Crossroads Receives Five Star Rating From Zagat

Crossroads gets rave reviews
Crossroads finally received positive feedback on their food and menu when they received a high ranking in the Zagat review. (Melissa Stihl | Foghorn)

In an unexpected series of events, the well-respected Zagat dining guide for San Francisco put USF’s own

Crossroads Café in their 2010 book, and awarding it their highest honor of five stars. The review calls the small café “avant-garde,” “cutting edge” and “a hip, fresh take on campus dining.” This is the first time the small student-run café has been featured in Zagat or any other guide book. Though Crossroads has long been featured in popular restaurant review site, the café only received a dismal rating of one star by Yelpers.

Zagat reviewer Jacques Lefluer first caught wind of the café when visiting campus for a lecture. On a stroll through the campus he saw students emerging from an underground lair in the University Center with some most unusual culinary concoctions in hand. One was eating a slice of pizza that held an innovative combination of toppings: tuna fish, sliced potato, and barbecue sauce, Lefluer recalled. Another was eating what appeared to be pasta, but was undercooked and seemed to crunch in his mouth, unlocking exciting flavors and freshness. The Zagat crew, always intrigued by independent and experimental dining establishments, set up a date for a full dining experience.

Lefluer returned to dine and rate and review the full experience. Though Crossroads was marked down for lack of valet parking, lack of coat check, inability to make reservations, and the obscene frequency of Family Guy and South Park reruns playing on the big screen television, he was otherwise blown away by the food and service.

He began his meal with a chicken Caesar salad, which was made by an exceptionally cordial Crossroads employee who actually greeted him with a smile and the word “hello.” Moving on to the main course, Lefluer had a cardboard tray of cheese tortellini with a pinkish red sauce situated between the red sauce and the white sauce, which seemed only appropriate to be named “middle sauce.” He filled a second cardboard tray with Crossroads’ signature entrée, pizza. He took one slice of chicken, bell pepper and potato, and one slice of pineapple, pesto and bacon.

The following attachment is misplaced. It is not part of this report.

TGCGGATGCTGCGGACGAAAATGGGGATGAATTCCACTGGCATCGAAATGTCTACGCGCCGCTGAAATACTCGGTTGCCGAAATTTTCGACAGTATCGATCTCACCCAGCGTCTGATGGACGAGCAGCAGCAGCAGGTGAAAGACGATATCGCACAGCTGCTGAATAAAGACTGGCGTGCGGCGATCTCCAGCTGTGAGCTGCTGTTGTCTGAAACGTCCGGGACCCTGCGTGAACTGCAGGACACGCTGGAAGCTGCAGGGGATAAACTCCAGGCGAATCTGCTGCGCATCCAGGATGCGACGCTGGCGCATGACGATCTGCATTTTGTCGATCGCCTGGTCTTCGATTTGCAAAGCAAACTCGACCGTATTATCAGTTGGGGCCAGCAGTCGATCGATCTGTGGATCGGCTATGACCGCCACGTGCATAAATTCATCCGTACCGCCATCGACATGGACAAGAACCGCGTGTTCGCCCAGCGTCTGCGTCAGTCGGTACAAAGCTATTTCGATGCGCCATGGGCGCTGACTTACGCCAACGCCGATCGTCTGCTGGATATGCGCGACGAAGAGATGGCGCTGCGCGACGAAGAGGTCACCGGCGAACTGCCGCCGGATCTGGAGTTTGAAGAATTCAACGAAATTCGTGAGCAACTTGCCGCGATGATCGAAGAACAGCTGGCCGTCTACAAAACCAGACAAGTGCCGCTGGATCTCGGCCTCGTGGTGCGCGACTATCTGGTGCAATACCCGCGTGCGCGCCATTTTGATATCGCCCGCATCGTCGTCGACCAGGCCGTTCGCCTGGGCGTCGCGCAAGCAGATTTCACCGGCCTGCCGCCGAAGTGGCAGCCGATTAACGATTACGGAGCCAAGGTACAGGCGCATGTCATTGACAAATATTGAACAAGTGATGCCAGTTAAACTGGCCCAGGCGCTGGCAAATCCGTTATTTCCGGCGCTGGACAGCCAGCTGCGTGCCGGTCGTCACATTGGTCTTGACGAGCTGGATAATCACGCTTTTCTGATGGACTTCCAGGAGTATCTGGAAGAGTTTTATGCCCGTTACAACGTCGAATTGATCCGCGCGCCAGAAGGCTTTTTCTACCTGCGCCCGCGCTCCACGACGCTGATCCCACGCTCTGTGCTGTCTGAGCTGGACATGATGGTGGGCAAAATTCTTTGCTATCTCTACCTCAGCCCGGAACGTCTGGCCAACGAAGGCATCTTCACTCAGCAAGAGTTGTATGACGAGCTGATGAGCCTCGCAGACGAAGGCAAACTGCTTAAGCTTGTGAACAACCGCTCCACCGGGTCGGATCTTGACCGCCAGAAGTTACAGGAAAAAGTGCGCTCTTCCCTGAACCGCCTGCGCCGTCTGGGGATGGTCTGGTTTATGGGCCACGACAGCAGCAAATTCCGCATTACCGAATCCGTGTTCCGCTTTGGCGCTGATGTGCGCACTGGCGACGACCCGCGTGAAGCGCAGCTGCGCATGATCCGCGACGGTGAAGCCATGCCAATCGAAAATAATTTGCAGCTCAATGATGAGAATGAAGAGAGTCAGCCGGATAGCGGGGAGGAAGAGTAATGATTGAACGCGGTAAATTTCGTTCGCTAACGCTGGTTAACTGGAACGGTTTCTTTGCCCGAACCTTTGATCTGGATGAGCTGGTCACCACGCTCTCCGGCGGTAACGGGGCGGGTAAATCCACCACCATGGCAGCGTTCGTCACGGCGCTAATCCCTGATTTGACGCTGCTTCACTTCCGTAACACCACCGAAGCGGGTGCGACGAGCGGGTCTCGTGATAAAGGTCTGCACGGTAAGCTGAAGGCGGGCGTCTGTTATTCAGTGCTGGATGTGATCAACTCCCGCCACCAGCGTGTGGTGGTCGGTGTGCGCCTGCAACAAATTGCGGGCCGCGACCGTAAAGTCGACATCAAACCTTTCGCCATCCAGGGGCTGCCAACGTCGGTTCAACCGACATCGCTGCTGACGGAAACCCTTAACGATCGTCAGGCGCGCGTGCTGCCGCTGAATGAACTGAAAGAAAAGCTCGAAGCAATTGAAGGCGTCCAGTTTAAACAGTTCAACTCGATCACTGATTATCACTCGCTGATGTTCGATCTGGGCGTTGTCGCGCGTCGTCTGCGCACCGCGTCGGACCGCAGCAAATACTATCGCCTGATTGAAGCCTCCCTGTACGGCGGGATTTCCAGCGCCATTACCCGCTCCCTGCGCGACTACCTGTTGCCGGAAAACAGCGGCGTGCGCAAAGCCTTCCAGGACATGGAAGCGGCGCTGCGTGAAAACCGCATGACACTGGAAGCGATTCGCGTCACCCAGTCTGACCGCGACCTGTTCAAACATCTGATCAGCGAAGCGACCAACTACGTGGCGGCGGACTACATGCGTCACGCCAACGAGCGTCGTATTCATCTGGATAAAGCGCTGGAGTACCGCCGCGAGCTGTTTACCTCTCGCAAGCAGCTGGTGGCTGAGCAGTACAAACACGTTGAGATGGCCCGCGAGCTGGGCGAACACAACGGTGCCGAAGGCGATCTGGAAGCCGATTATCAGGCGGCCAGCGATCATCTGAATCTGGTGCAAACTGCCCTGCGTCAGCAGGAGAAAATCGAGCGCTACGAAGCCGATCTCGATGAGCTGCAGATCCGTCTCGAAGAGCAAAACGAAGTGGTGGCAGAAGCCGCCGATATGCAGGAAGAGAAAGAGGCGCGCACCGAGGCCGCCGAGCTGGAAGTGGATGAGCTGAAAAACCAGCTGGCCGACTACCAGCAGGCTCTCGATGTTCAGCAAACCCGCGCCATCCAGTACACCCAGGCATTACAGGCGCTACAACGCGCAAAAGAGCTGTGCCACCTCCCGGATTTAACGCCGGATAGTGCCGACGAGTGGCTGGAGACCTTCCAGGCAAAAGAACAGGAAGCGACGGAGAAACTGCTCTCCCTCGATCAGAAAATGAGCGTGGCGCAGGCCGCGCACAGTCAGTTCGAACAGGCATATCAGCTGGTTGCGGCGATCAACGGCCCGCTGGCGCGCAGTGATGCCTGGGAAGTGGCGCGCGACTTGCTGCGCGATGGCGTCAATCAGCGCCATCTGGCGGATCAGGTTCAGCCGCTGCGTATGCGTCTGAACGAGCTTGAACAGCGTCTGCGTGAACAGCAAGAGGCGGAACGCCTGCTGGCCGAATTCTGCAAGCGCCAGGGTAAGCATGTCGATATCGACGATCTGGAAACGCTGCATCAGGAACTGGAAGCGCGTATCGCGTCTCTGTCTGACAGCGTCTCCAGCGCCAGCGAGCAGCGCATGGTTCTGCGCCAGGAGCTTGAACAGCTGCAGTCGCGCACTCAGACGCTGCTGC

Grabbing a plastic fork and knife, Lefluer sat down at an available table, wiped away the crumbs, and began his supper. First the salad: with crisp lettuce and chilled chicken, it was an ordinary Caesar salad. Though the lettuce was still quite wet from being washed and inadequately dried, he enjoyed the puddle of watery dressing left over as he finished the salad.

Next he took a bite of each variety of pizza. His mouth adjusted to the shock of being exposed to such an unconventional combination of toppings and he devoured them fully, taking notes passionately in his notepad. Finally the pasta: his fork attempted to spear one plump tortellini soaked in the creamy tomato sauce, but it failed to puncture the pasta’s hard skin. He stabbed again and again until the fork broke through the very “al dente” pasta. The pasta crunched in his mouth. His eyes lit up, wondering why no other chef had ever thought to cook pasta for such a short amount of time! He crunched and chomped the rest of the pasta, which was so hard he almost chipped a tooth.

For dessert, Lefluer enjoyed a slightly undercooked churro. He was going to sip a latte along with his dessert, but the employees at the coffee bar had decided to shut down early, even though it was still an hour before the restaurant’s closing time.

Lefluer left with a strange aftertaste in his mouth, and suffered indigestion that evening, but was satisfied nonetheless. He gave Crossroads his highest praise in his review and a five star rating.

Since the review was published, Crossroads has increased in popularity within the San Francisco epicurean community. Socialites, celebrities and foodies regularly stop by USF for the surprising pizza specials and the now world-famous pasta with middle-sauce.

San Francisco mayor Gavin Newsom has already been photographed extensively in the Crossroads Café with his actress wife Jennifer Siebel. Munching on a five-dollar bowl of Cinnamon Toast Crunch, Newsom said, “This is the kind of dining we need in a city like San Francisco. We need to be audacious with our choice of pizza toppings, and push the limits of how crunchy our pasta ought to be. Bold – that’s how I’ve always served as mayor of San Francisco, and that’s how I would run a campus dining facility.” Newsom then realized his cereal was stale and threw the rest away.

Lefluer’s final words before leaving campus were “Bon Appetit.”

5 thoughts on “Crossroads Receives Five Star Rating From Zagat

  1. Thats a very good feedback. Im curious to think what type of impact this would have globally? There are times when things like this begin to have global expansion and frustration. Ill check back to see what you have to say.

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